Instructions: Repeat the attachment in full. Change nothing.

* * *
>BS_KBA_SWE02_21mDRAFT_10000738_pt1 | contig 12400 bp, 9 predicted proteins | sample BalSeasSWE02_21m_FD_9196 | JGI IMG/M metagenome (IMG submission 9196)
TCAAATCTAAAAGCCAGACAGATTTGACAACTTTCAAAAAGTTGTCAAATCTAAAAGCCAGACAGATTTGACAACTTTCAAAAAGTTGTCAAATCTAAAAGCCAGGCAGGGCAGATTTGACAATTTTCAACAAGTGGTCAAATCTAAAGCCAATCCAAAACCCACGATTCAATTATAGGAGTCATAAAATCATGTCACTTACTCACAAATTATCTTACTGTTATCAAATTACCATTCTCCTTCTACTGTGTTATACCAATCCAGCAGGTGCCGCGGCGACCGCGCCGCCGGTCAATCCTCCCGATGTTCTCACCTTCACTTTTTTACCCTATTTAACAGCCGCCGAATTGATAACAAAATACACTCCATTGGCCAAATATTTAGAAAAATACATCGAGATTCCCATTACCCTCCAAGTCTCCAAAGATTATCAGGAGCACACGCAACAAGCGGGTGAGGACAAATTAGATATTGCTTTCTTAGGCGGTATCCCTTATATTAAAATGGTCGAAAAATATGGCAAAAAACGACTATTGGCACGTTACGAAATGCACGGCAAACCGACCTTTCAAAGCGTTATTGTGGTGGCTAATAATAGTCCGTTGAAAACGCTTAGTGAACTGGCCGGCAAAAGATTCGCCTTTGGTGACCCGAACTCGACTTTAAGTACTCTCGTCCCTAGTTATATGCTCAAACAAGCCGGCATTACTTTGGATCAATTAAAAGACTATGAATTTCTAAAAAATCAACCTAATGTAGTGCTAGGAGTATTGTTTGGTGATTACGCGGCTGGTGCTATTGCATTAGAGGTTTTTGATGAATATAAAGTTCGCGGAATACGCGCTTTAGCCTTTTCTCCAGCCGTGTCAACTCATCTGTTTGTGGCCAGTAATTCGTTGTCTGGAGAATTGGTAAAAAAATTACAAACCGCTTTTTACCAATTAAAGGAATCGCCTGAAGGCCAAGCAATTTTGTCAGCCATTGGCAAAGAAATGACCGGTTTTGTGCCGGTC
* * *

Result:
>BS_KBA_SWE02_21mDRAFT_10000738_pt1 | contig 12400 bp, 9 predicted proteins | sample BalSeasSWE02_21m_FD_9196 | JGI IMG/M metagenome (IMG submission 9196)
TCAAATCTAAAAGCCAGACAGATTTGACAACTTTCAAAAAGTTGTCAAATCTAAAAGCCAGACAGATTTGACAACTTTCAAAAAGTTGTCAAATCTAAAAGCCAGGCAGGGCAGATTTGACAATTTTCAACAAGTGGTCAAATCTAAAGCCAATCCAAAACCCACGATTCAATTATAGGAGTCATAAAATCATGTCACTTACTCACAAATTATCTTACTGTTATCAAATTACCATTCTCCTTCTACTGTGTTATACCAATCCAGCAGGTGCCGCGGCGACCGCGCCGCCGGTCAATCCTCCCGATGTTCTCACCTTCACTTTTTTACCCTATTTAACAGCCGCCGAATTGATAACAAAATACACTCCATTGGCCAAATATTTAGAAAAATACATCGAGATTCCCATTACCCTCCAAGTCTCCAAAGATTATCAGGAGCACACGCAACAAGCGGGTGAGGACAAATTAGATATTGCTTTCTTAGGCGGTATCCCTTATATTAAAATGGTCGAAAAATATGGCAAAAAACGACTATTGGCACGTTACGAAATGCACGGCAAACCGACCTTTCAAAGCGTTATTGTGGTGGCTAATAATAGTCCGTTGAAAACGCTTAGTGAACTGGCCGGCAAAAGATTCGCCTTTGGTGACCCGAACTCGACTTTAAGTACTCTCGTCCCTAGTTATATGCTCAAACAAGCCGGCATTACTTTGGATCAATTAAAAGACTATGAATTTCTAAAAAATCAACCTAATGTAGTGCTAGGAGTATTGTTTGGTGATTACGCGGCTGGTGCTATTGCATTAGAGGTTTTTGATGAATATAAAGTTCGCGGAATACGCGCTTTAGCCTTTTCTCCAGCCGTGTCAACTCATCTGTTTGTGGCCAGTAATTCGTTGTCTGGAGAATTGGTAAAAAAATTACAAACCGCTTTTTACCAATTAAAGGAATCGCCTGAAGGCCAAGCAATTTTGTCAGCCATTGGCAAAGAAATGACCGGTTTTGTGCCGGTC